Palestine Costume Archive Collection

“Today, at a time when, too often, humanity
is clashing instead of communicating, we need to
promote [a] universal language and indivisible heritage”

Queen Rania

Much delight today when the latest issue of Vanity Fair being admired by staff at morning tea, proved to have Her Majesty Queen Rania Al-Abdullah of Jordan on the cover. Annie Leibovitz had taken the photo as part of a series commemorating activists working for Africa. Each of the twenty activists featured on the cover separately - our director had looked through all the copies in Borders to find one featuring the Queen!

Queen Rania was being praised for her work on the board of the Global Alliance for Vaccines and Immunization Fund and as Eminent Advocate for Children at UNICEF: "The world is failing millions of children, especially in Africa. Lack of access to vaccines means that the world loses over two million children every year. We can save them all. These statistics belong to the children of the developing world, the heartbreak belongs to their parents, but the responsibility belongs to us all."

Definitely. Here at the Archive we know the Queen best in her role of patron of Jordan River Foundation, which she established in 1995. The Foundation is a Jordanian NGO, working at the grassroots level to motivate low-income Jordanian families to participate in income-generating initiatives. Projects like Jordan River Designs, Wadi Al-Rayan and Bani Hamida not only assist women in creating additional sources of income to support their families, but help revive heritage crafts such as embroidery and and weaving. Bani Hamida for example currently involves 1,644 recently settled Bedouin women from 450 families, who produce traditionally made weavings and rugs, while many Palestinian women in refugee camps work for Jordan River Designs.

The photo above shows a quilt in the Archive's collection, embroidered with the Tree of Life motif by refugee Palestinian women employed by Jordan River Designs. Our director visited the project many times after Queen Noor established it in 1987 (before becoming part of Queen Rania's Foundation) and acquired this child's quilt in 1991. Originally she hoped to sell it, to raise funds for the Archive, but then decided it was so special that it should be preserved in the Archive's collection.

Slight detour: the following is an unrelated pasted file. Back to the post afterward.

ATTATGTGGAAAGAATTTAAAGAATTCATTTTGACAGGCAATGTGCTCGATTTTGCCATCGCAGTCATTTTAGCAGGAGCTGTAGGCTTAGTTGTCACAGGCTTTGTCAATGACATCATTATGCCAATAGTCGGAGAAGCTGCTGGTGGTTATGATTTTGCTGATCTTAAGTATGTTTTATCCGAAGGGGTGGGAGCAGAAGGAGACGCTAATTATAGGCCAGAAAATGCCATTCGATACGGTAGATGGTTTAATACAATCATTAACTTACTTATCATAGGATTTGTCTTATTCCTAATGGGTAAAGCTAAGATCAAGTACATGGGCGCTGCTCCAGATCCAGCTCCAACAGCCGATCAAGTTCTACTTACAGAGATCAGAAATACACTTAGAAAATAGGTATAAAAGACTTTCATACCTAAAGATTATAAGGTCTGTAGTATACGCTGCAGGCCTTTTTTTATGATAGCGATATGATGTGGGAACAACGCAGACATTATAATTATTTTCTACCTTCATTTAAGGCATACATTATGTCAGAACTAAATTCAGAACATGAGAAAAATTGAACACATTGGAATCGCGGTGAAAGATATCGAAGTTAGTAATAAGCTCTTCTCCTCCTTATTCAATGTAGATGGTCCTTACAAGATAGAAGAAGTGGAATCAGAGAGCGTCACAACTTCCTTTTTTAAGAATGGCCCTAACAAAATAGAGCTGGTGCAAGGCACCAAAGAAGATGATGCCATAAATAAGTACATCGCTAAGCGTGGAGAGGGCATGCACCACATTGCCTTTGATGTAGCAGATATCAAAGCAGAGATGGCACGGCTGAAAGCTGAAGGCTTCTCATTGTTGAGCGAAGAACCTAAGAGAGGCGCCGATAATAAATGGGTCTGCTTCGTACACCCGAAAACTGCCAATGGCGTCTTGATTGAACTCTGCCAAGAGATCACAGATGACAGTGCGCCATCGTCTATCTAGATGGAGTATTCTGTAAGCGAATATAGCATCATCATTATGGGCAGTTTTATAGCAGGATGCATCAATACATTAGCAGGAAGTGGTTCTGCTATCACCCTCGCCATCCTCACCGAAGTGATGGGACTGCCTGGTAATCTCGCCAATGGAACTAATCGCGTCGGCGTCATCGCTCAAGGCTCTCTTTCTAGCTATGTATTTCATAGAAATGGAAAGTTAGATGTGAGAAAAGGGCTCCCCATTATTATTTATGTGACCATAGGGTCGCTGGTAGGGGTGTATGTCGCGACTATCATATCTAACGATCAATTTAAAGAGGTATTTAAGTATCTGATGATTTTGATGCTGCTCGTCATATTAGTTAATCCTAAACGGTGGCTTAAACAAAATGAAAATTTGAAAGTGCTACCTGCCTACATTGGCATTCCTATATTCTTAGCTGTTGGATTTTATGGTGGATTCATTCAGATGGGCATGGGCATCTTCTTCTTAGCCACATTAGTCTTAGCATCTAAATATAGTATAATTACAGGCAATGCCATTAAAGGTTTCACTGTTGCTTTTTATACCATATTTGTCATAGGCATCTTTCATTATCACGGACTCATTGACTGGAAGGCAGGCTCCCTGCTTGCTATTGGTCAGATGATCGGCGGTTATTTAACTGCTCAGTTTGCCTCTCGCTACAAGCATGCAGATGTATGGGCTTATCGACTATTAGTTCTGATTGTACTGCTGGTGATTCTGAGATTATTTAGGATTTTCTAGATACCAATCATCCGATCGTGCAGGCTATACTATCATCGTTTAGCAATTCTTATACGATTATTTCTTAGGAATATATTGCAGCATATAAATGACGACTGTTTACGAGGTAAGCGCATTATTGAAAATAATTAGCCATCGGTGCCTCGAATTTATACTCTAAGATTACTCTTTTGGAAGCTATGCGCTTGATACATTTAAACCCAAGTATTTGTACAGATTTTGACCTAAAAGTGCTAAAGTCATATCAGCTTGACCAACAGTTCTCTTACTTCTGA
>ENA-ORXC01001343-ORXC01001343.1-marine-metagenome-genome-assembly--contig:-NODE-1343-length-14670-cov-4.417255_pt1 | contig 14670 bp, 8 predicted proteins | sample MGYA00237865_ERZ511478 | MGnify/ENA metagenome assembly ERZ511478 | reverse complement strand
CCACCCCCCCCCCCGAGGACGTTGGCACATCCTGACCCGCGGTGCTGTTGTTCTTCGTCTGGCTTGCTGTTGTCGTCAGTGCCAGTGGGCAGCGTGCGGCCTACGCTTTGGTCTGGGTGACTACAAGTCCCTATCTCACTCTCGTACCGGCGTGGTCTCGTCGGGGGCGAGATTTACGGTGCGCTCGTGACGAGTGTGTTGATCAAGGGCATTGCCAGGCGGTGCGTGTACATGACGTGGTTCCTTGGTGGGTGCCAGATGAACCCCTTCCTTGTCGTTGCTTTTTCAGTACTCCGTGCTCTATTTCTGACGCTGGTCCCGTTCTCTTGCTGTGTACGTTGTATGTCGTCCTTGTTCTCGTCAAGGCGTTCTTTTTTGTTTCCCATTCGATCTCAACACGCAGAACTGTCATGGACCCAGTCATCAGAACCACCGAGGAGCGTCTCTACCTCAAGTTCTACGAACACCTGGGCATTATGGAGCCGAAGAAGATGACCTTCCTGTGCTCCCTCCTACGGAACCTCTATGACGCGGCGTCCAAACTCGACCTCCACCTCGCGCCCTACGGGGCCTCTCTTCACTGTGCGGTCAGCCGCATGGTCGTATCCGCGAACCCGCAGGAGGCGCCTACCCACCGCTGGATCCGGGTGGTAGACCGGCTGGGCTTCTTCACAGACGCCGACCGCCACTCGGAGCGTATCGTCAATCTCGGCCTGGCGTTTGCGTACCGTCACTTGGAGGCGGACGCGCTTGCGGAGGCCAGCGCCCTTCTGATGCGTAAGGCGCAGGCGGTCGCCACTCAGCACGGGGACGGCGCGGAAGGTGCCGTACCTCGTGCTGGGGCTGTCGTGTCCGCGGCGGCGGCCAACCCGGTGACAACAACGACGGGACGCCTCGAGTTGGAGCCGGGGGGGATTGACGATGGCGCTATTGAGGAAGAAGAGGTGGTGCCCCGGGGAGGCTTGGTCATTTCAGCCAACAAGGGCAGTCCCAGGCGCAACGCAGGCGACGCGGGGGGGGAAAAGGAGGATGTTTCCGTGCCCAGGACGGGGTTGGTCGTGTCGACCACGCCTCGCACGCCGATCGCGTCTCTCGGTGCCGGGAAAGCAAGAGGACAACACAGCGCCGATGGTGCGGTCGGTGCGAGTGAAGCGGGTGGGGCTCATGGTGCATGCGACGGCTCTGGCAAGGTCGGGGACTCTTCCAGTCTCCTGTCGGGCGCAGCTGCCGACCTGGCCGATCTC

Archive staff love that Queen Rania shares a similar background to many Palestinian women in exile. Like many of our generation she knew the pain of a second exile when she lost her home in Kuwait after the Iraq invasion. We admire that she sincerely acknowledges the work of the International Red Cross / Red Crescent movement ("which has helped people recover from devastation and misery, rebuild their futures and carry on with their lives. And has spread compassion around the the midst of tragedy and suffering, over generations of war and peace" British Red Cross fund-raiser), is willing to take on culturally difficult causes (such as her Child Abuse Prevention Project) and shows a willingness to use her celebrity to bring attention to various charities. And somehow she handles all her royal duties AND manages her own small children. We are totally in awe!

So we'd like to invite Queen Rania to come join us for morning tea. Next time she's in the country, lol. We'll promise really nice tea and some great home made munchies. We'd like to talk with her about Palestinian and Jordanian wildflowers, and about the importance of heritage for a people without a country, and share with her some of the Archive's treasures. We'd really love to discuss her views on heritage, which are so central to the Archive's cultural educational mandate ("Queen Rania has said that in order for different cultures to understand each other, they must let one and other into their homes, and see things firsthand" JBTWire) and exchange ideas about traveling exhibitions, publications and other ways to communicate the extraordinary beauty of Palestinian and Jordanian heritage to the world. And then we'd like to talk families and children....

PS: We do stock some lovely embroidered items from Jordan River Designs and it's sister projects, if anyone is looking for some really special gifts!

Friday, July 6, 2007

Director Jeni's "Musakhan" - a diasporic adaptation (that tastes divine!)

The Nassar Family's "Mousakhan with Game Hens"
photo source: Chronicle / Craig Lee

Musakhan ( مسخّن in Arabic) (Palestinian chicken cooked in sumac and onions) recently featured in an American magazine article about a Palestinian Christian family, the Nassars, cooking for Easter. Traditional Musakhan is truly one of the best things you'll ever eat. It's beloved all over the Arab world because it tastes so good. Seriously!

What interested us about the recipe given in the article is that it provided an interesting example of diasporic adaptation. The Nassar family cooked the dish with game hens rather than chicken, and created individual "musakhan" serves (on small rounds of bread) rather than the traditional "wrapping" in bread. You can see the scrumptious looking results in the photo above.